Resting on the twin pillars of new drug development and effective promotion,Tanabe Motosaburo Store survives the postwar recession and Great Kanto Quake.

Tanabe Motosaburo Store and Toyoji managed to withstand the difficult postwar recession and later the Great Kanto Earthquake of 1923 by focusing on the development of new drugs in-house and creating effective advertising campaigns. Toyoji first devoted his efforts to new drug creation with the development and launch of two new products—Castalol, an easy-to-drink aromatic castor oil, and Salomethyl, an analgesic cream. Both of these were well-received by the Japanese public, in turn helping the company to recover from the hard blow it had received from the postwar recession.

As part of his marketing strategy following the launch of Japan's first anti-hypertensive drug Animasa by Tanabe Motosaburo Store in 1924, Toyoji designed a newspaper ad campaign for the drug that featured ads displaying in large print a new coinage he had conceived—koketsuatsu, or “high blood pressure” in Japanese. It was this marketing campaign that introduced the word into the contemporary Japanese lexicon. Incidentally, in 1933, a newspaper ad campaign Toyoji launched for Salomethyl struck a similar chord with consumers and went on to receive the Best Advertisement Award at the inaugural award ceremony of Japan's Society for the Promotion of Newspaper Advertising.

Sakuragaoka Laboratory researchers pose for a group photo in 1940

The Sakuragaoka Laboratory is created to better focus on developing new drugs.Work begins in earnest on vitamin products—the Lab's first huge success.

By the early 1930s, Japan was taking on a decidedly militaristic tone and promoting the good health and physical strength of the general population had become a pressing national issue. The Japanese drug industry followed suit by turning its attention to vitamins, particularly vitamins A and D. It was against this backdrop that Toyoji developed Haliva halibut liver oil tablets, which contained both these vitamins. Product promotion touted the fact that a single Haliva tablet would replace the daily spoonful (a full four grams) that traditional liver oils required. The ad campaign also featured a promotional strategy quite novel for its time—a comic strip serial titled Haliva Boy, which was carried in a major Tokyo newspaper. During the war, Haliva accounted for two thirds of all Tanabe Motosaburo Store product sales.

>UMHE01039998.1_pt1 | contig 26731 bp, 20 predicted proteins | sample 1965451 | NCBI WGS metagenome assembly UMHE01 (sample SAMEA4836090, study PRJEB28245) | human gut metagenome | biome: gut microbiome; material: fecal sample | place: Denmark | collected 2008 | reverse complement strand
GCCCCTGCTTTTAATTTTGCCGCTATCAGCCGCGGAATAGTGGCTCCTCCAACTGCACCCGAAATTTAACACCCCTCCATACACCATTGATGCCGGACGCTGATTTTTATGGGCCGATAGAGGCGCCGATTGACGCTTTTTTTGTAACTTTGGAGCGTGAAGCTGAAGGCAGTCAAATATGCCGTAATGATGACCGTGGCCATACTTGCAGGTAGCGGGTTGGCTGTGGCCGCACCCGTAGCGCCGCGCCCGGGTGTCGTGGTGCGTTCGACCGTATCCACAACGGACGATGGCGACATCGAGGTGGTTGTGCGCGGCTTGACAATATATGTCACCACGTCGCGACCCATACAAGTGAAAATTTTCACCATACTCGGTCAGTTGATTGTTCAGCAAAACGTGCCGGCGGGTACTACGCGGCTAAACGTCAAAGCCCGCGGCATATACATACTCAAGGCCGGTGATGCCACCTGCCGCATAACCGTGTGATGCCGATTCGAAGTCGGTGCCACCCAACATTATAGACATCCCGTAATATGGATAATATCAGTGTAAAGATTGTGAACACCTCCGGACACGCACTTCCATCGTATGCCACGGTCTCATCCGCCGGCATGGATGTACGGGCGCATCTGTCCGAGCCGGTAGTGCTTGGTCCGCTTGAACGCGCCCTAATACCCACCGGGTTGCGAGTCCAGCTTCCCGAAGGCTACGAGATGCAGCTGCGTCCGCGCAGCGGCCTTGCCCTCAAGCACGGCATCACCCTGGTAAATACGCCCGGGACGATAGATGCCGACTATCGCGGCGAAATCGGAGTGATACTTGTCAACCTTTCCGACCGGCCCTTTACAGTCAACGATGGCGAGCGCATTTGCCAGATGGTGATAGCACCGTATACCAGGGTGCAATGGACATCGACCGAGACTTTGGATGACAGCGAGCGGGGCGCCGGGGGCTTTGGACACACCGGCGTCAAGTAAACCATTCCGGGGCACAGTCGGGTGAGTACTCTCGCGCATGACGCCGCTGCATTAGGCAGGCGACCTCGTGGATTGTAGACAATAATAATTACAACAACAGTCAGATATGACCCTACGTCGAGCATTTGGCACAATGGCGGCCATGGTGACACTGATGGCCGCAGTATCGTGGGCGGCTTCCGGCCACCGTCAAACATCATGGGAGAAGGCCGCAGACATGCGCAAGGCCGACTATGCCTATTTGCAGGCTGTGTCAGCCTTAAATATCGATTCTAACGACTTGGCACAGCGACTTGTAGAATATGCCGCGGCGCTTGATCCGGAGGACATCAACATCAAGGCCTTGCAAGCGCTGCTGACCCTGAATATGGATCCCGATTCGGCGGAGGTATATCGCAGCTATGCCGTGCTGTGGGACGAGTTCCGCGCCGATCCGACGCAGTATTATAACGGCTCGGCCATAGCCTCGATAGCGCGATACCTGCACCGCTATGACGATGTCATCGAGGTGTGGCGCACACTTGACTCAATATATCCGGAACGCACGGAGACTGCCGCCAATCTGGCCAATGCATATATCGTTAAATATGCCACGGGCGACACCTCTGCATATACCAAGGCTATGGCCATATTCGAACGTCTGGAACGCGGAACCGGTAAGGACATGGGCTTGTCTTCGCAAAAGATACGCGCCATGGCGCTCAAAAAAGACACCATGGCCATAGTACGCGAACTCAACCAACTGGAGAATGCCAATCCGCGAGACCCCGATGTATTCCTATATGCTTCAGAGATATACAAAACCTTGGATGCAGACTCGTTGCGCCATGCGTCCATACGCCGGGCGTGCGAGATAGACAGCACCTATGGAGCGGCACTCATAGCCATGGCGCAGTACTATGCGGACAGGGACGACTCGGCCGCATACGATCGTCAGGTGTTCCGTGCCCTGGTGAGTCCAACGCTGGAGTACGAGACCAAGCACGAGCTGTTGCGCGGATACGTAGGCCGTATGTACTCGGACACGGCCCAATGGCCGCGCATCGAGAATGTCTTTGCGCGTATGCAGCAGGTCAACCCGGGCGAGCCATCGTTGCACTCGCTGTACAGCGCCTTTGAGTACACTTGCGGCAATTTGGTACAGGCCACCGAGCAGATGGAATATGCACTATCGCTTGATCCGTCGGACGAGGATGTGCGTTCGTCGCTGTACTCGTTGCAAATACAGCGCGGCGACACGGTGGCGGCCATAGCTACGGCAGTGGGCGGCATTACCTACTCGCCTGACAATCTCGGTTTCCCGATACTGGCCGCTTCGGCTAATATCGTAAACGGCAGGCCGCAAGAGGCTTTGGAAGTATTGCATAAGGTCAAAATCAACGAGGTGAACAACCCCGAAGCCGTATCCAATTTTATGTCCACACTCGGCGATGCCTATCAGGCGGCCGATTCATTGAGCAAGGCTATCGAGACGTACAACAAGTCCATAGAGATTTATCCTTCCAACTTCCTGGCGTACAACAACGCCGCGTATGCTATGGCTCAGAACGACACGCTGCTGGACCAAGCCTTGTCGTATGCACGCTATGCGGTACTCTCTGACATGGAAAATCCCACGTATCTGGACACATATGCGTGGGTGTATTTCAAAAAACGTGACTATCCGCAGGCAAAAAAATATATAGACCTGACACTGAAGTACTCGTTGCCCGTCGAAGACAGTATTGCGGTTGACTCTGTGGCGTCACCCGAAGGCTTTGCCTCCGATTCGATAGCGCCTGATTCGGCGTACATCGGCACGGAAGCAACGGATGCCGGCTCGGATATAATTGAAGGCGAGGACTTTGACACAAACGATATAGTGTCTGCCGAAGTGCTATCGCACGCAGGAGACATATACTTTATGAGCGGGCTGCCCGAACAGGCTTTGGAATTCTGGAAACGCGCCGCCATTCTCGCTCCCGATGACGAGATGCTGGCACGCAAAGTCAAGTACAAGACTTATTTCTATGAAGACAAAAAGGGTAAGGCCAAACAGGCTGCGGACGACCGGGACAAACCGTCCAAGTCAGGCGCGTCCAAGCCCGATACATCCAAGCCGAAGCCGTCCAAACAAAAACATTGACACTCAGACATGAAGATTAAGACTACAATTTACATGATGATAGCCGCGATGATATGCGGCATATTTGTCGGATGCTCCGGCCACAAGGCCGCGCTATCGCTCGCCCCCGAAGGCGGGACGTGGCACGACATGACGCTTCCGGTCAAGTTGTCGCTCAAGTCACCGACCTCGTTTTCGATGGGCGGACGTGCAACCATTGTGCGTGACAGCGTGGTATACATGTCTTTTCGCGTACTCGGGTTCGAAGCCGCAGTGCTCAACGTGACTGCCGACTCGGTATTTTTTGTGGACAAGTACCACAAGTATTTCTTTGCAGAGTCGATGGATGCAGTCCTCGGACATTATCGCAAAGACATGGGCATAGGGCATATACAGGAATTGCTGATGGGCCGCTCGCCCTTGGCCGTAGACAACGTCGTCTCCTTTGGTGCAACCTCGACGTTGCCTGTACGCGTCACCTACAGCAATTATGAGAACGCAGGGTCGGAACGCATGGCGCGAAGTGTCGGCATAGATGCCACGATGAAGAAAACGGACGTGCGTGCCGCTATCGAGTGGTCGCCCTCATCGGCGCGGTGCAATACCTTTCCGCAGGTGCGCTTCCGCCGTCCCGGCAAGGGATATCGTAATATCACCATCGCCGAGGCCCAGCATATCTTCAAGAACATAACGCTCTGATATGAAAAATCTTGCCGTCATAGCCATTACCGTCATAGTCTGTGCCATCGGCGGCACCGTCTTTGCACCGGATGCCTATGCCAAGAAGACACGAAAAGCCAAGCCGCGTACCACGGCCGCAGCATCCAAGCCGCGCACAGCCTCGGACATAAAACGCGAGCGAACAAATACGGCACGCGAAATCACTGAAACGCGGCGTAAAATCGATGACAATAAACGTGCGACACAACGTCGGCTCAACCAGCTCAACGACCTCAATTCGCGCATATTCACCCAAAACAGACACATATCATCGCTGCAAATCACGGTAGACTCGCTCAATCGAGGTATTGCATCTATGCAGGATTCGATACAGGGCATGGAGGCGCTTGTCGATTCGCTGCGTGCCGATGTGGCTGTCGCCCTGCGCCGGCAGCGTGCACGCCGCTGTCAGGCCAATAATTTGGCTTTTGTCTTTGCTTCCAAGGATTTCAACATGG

At this point, Toyoji was now well known in the industry for his successes in new drug development and marketing strategy, but he remained dissatisfied with how Japan's drug industry at the time remained overly reliant on imports. It was with this in mind that Toyoji then established Sakuragaoka Laboratory Co., Ltd. There he ordered the development of vitamin E product Juvela, in doing so marking the beginnings of full-scale commercial vitamin E synthesis in Japan.


Products developed under initiatives created by Toyoji Naito

PJapan's first commercial vitamin E product Juvela

Juvela was developed at the Sakuragaoka Laboratory and is Japan's first commercial vitamin E product. Its chocolate-colored, “hard outside, soft inside” pellets and attractive packaging were a popular selling point with consumers at the time. Juvela as a product has gone on to be further improved and refined since and continues to be marketed by Eisai today.

(Launched in 1938. Developed by Sakuragaoka Laboratory Co., Ltd. Marketed by Tanabe Motosaburo Store Co., Ltd.)

For treatment of then-prevalent dysentery in children Castalol (aromatic castor oil)

At the time of its development, dysentery was widespread in Japan and particularly fatal among children. Prescribed treatment for the disease was castor oil, which unfortunately had a distinctive and unpleasant smell that made it difficult when persuading children to drink it. Castalol, the very first product developed by Toyoji and Tanabe Motosaburo Store, added lemon scent and strawberry coloring as well as sugar syrup as a sweetener, making it more appealing and easier to drink. Castalol went on to become a huge success at the time.

(Launched in 1921. Developed and marketed by Tanabe Motosaburo Store Co., Ltd.)